Charlotte Service-Longépé is the great-granddaughter of Robert W. Service.  She remembers struggling with the language when she first read “The Shooting of Dan McGrew” in English, but she has clearly developed some facility with the language since then. This is obvious from the many short videos available on the robertwservice.blogspot.com.

Service-Longépé grew up in Paris, but spent a lot of time visiting sites in the Principality of Monaco and Lancieux, where Service spent most of his later years. She heard a lot about her famous relative from her mother, his daughter, Iris. Following the completion of a master’s degree in business administrations studies in Monaco, she spent three years studying Service’s life and work, and wrote Robert W. Service La Piste de l’Imaginaire. She has since spent a lot of time promoting his work and memory, as well as translating some of his verses into French.

An artist and photographer, as well as a writer, she combined two of her interests to comb the more than 1,200 poems in Service’s output, including a few from family papers that had not been published previously, to assemble this anthology. There are complete poems and snippets of others, grouped together by such themes as work, love, religion, home, nature, freedom, war and travel. In all, 20 themes are collected in 260 extracts.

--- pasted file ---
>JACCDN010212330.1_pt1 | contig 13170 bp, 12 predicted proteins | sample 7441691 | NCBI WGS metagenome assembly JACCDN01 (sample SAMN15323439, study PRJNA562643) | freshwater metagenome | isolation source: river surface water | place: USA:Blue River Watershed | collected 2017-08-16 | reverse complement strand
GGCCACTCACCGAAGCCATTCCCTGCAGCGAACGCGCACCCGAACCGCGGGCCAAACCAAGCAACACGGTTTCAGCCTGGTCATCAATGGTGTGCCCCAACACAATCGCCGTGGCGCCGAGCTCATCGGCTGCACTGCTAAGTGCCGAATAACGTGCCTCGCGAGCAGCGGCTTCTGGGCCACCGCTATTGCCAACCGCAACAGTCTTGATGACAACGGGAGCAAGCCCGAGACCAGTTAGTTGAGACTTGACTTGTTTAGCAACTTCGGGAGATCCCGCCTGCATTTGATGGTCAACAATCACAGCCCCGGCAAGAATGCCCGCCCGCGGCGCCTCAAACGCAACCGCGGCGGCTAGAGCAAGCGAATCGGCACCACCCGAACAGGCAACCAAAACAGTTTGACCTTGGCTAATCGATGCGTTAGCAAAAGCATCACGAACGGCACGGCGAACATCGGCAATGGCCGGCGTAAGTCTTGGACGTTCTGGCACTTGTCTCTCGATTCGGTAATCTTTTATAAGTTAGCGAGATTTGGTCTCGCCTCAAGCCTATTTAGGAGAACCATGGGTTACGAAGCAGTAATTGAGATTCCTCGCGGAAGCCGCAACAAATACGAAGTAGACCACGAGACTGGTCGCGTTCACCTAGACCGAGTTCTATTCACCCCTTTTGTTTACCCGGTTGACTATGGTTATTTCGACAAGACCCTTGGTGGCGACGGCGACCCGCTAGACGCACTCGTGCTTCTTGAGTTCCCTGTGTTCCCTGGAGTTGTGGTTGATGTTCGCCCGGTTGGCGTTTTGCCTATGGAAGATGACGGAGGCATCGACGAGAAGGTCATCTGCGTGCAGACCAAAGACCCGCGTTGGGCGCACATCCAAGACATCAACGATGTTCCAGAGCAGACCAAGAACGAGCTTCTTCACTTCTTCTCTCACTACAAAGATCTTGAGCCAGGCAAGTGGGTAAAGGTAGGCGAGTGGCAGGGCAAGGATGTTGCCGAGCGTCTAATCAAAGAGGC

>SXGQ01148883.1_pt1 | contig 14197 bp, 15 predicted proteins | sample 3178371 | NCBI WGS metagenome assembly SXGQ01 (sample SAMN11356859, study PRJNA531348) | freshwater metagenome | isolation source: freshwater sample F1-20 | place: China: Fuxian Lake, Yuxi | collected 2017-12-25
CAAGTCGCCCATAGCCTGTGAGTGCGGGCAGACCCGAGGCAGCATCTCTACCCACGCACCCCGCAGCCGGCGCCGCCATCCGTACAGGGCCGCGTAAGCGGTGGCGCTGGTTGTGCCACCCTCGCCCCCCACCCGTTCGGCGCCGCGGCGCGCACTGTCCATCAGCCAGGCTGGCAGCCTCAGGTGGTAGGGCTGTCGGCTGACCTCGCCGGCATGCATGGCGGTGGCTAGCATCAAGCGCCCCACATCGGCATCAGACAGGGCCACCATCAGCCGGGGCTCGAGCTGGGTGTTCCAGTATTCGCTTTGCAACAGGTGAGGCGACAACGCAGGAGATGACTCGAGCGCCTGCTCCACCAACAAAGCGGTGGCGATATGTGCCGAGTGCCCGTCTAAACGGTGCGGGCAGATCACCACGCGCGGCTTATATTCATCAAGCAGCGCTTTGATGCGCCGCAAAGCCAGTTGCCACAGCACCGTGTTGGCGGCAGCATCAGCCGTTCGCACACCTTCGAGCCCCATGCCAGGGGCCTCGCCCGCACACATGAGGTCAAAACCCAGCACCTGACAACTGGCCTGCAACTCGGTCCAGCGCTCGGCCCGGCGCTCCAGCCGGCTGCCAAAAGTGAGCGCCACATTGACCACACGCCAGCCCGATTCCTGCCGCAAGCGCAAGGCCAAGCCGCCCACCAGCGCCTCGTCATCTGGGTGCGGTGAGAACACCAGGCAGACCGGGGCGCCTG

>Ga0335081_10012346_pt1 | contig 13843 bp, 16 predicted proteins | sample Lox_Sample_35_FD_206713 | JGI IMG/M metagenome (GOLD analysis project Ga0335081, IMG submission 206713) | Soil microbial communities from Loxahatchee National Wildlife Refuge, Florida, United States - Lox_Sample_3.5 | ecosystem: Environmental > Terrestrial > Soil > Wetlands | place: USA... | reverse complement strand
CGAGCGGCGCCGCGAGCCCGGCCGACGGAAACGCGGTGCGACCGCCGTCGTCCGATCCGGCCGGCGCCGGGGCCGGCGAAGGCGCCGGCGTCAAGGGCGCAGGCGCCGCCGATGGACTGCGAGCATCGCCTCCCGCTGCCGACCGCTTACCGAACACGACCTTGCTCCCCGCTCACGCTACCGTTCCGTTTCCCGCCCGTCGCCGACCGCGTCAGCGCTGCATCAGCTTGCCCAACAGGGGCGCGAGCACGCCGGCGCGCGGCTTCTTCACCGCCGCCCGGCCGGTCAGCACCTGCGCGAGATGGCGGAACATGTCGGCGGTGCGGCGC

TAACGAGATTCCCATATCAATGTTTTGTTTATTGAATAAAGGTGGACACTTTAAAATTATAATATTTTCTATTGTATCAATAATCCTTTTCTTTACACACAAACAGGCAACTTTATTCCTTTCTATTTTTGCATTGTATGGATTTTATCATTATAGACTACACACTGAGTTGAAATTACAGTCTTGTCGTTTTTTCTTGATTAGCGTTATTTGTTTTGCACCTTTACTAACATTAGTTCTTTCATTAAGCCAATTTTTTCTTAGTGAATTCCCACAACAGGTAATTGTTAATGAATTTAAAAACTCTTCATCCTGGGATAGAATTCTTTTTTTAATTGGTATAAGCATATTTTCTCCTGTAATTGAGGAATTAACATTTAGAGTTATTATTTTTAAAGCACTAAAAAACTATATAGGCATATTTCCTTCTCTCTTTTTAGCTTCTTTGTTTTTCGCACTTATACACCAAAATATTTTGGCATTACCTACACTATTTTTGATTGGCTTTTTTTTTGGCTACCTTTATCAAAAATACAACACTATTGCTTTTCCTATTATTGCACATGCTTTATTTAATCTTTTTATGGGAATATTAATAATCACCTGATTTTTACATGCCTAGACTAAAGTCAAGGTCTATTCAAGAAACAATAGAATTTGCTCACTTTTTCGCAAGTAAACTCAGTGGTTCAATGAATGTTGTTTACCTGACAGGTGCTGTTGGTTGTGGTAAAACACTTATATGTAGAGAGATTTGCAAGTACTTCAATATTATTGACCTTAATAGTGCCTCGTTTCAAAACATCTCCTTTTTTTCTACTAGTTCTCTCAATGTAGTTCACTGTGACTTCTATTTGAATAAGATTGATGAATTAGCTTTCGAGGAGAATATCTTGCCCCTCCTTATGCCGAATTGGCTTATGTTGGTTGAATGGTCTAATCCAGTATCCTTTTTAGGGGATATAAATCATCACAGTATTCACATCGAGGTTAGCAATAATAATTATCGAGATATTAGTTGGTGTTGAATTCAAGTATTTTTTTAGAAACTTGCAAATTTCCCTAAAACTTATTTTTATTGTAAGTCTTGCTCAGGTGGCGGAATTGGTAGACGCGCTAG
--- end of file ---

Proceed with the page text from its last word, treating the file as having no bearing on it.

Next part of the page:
The poems are illustrated with Service-Longépé’s pencil sketches; some are full page scenes, others are small drawings meant to fit the text.

In addition, there are samples from Service’s prose writings and appreciative quotations from fans of his work, some of them used to introduce specific poems.

As one might expect, the classic Yukon poems are represented, but this anthology spans the entire length of Service’s career, including some material that he wrote before coming to the Yukon and other material from the 1950s, a few years before he passed in 1958. I found quite a bit of material that I had never seen before.

The book is engaging and I devoured it in large gulps over three or four days. It’s a nice package, with only a few scattered typos. The only actual error I spotted was in her short biography of the poet at the end of the book. This was probably the result of her visit to Dawson in 2016, when she noted that the Service and London cabins were only separated by a few hundred metres on Eighth Avenue, and didn’t realize that London’s was still out on Henderson Creek when Service lived here.